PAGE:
Vegan finds in Saitama & Kawasaki, Japan

In September (late summer) of 2019 I visited my friends and went to a vegan festival in Tokyo. Weather was great, the daily average temperature was 25C (ideal for Singaporeans). 

In Japan, you can tell a lot about a city from the drain covers.

My first stop was Omiya, the commercial centre of Saitama Prefecture that’s located north of Tokyo. Usually tourists just flock to Tokyo and give Saitama a miss. Although there are less attractions there, Saitama is worth a visit if you want to take a break from the city without being too far away from it. And, there were quite a number of delicious vegan eats there! You can follow all my reviews on abillionveg.

What I ate in Saitama

From convenience stores

Convenience stores (conbini) in Japan are the epitome of convenience. You can literally live off them as they offer the most affordable ready-to-eat foods. There are quite a number of accidentally vegan food available from each chain. My favourites are Family Mart (famima), Lawson and Natural Lawson (only in Chiba, Saitama, Kanagawa and Tokyo region).

(natto roll + cookies from famima for breakfast. About $5)

Dinner: Absolutely delicious T’s Tan Tan cup noodles, salad without dressing (I put them into the soup as I don’t enjoy raw veggies) and soy yoghurt. About $8
Macrobiotic cookies which are confirmed vegan by Vegan in Japan Facebook group members. Not too sweet and very crunchy.

Sansui Sushi

If you’re heading to Kawagoe (one of the popular attractions), you can have lunch beforehand here. It’s just a couple of stops from Kawagoe station. This old school, cozy sushi restaurant has a whole vegan menu of vegetable and mushroom sushi that used mostly local ingredients. The nice lady serving us even understood vegan before we explained it to her and informed us the miso soup used fish stock. The sushi was affordable, exceptionably fresh and well-balanced, didn’t even need soy sauce or extra wasabi. Highly recommend if you’re looking to explore gems outside of Tokyo.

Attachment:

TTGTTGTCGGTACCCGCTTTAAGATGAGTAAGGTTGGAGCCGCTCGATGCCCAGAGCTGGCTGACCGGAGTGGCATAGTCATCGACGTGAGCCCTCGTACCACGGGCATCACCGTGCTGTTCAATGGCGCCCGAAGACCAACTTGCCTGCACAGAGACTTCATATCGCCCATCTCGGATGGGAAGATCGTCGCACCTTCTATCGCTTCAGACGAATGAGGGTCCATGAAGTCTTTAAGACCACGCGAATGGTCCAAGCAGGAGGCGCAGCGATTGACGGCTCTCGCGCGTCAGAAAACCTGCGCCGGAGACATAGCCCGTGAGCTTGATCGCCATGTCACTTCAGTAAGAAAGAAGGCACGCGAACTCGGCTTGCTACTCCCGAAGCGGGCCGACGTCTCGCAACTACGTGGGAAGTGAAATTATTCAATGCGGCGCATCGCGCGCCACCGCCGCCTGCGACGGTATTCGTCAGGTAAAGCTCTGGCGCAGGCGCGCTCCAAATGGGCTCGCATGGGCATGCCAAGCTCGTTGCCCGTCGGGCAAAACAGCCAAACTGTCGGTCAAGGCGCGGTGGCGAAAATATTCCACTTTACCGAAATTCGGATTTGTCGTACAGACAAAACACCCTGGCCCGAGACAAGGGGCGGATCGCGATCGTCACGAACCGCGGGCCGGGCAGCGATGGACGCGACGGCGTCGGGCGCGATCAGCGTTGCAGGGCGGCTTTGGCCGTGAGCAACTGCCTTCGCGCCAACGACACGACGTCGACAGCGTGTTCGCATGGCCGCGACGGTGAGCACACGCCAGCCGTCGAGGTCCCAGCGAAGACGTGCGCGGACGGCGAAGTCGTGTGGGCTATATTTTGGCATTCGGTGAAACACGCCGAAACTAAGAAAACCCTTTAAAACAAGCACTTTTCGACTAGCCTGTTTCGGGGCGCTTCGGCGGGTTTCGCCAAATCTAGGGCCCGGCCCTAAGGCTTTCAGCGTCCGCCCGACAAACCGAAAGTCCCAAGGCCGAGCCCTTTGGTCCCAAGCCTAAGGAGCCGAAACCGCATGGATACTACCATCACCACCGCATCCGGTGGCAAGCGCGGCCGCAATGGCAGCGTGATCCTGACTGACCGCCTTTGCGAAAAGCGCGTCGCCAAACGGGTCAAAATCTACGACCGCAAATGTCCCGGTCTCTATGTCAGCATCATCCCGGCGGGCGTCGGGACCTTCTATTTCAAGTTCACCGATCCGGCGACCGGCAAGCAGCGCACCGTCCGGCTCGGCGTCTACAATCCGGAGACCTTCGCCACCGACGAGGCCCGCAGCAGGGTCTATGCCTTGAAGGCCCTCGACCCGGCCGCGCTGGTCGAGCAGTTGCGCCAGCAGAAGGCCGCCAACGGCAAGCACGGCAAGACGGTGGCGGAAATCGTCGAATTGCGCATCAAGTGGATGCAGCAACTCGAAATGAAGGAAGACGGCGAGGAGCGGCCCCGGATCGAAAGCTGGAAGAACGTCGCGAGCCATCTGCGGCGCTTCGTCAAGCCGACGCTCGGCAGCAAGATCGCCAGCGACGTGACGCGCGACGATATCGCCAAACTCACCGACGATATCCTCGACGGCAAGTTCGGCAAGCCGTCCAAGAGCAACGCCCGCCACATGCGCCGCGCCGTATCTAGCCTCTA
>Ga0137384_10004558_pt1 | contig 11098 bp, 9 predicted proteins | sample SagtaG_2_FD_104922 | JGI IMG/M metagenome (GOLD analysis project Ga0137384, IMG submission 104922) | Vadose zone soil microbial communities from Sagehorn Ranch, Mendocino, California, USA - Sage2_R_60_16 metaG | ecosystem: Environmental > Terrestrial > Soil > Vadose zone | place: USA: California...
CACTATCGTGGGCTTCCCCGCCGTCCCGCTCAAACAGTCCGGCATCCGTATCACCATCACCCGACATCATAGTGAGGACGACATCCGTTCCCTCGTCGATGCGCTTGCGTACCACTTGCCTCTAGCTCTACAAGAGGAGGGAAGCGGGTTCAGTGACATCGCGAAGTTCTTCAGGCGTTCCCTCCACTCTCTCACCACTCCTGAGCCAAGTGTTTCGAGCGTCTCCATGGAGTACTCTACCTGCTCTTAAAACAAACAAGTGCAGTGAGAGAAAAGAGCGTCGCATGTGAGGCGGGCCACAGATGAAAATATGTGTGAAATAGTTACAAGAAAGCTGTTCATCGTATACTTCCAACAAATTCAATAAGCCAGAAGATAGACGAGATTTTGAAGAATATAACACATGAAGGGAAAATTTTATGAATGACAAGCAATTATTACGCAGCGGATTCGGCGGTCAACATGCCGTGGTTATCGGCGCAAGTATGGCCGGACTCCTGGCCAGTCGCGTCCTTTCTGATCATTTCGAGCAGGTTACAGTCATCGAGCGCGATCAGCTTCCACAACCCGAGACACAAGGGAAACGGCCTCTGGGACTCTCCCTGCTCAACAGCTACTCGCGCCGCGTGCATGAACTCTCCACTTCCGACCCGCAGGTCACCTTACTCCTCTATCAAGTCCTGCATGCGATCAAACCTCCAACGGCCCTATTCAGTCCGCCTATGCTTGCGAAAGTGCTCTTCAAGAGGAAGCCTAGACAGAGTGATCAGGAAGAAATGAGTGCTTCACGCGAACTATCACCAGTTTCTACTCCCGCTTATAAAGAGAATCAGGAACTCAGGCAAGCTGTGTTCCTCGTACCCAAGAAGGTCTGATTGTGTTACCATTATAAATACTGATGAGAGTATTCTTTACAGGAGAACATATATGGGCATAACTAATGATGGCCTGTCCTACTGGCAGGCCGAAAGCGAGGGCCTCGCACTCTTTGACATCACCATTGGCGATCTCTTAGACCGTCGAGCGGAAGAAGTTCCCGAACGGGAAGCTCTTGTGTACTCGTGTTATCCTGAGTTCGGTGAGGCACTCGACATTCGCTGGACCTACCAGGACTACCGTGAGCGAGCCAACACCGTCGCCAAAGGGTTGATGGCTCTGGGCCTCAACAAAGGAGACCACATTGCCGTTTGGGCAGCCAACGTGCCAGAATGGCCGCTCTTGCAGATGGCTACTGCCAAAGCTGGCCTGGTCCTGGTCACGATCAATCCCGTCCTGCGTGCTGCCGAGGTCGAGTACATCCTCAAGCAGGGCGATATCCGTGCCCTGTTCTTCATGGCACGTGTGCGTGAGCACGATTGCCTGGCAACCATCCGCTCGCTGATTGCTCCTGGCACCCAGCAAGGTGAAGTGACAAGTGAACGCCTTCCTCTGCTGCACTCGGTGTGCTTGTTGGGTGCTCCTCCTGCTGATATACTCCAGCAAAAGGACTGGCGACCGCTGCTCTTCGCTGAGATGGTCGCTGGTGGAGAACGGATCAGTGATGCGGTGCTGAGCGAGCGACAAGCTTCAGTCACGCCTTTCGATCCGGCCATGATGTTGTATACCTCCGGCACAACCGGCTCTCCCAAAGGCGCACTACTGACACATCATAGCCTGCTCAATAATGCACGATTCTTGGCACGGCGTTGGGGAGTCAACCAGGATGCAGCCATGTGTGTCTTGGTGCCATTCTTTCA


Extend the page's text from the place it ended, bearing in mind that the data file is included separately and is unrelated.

Sansui sushi is on the left.
The mushrooms ones were my favourite!

Kawagoe is a well-preserved old town from the Edo period. Although it’s a crowded tourist attraction, it didn’t feel fake or too touristy. The shops sold really unique and quality items.

Like this sweet soy sauce for pancakes! Really delicious and the umami somehow worked well with the caramel flavour.
The old houses were beautiful and the shopfronts were carefully designed so as not conflict with the old aesthetics.

The famous local produce is sweet potatoes, but I ended up eating so much mochi instead.

Chestnut youkan, suama, grilled soy sauce dango.
An absolutely amazing black sesame soy ice cream that we stumbled upon! From Gomafuku-do, location here.
It said dairy and eggs aren’t used and 100% plant-based on the sign.

A quick search on Vegewel (Japan’s best site for finding plant-based foods that aren’t listed on other sites) shows much more options in Saitama. Will be back!

What I ate in Kawasaki

Vegan Burger Nourish

Kawasaki, located south of Tokyo, is more of an industrial and commercial city. I travelled there to do some shopping (can be cheaper than Tokyo) + eat at this place because I heard fantastic reviews:

Vegan Burger Nourish, walking distance from Shinmaruko station.
Vegan soy chicken burger – mind-blowingly amazing! Definitely worth travelling from Tokyo.

Managed to communicate with broken Japanese. The staff were so friendly and gave me recommendations since I was staring at the menu for very long. Wanted to try their sake lees cheesecake but it was sold out. Their poster for it said something like “Our sake lees is made from sake that’s from the Edo period 340 years ago.” Sounds so interesting! Please try it on my behalf when you go, if you can take alcohol 🙂

Had their chocolate miso cake instead, very interesting experience!

Also, I found these vegan ready-to-eat products at a supermarket (Tokyu Store) in Shin-maruko. Beyond Tofu (not affiliated with Beyond Meat) is a 60 year-old Japanese brand that makes soy-based vegan cheese. I’ve seen their products in Tokyo supermarkets. You can check out reviews of them on abillionveg.

Tofu gratin and gluten-free pizza. Vegan dairy alternatives are quite common especially in Tokyo and most of the time cheaper than Singapore’s.

Thanks for reading! Will be sharing my Tokyo vegan finds in the next post. It’ll be long 🙂

About abillionveg

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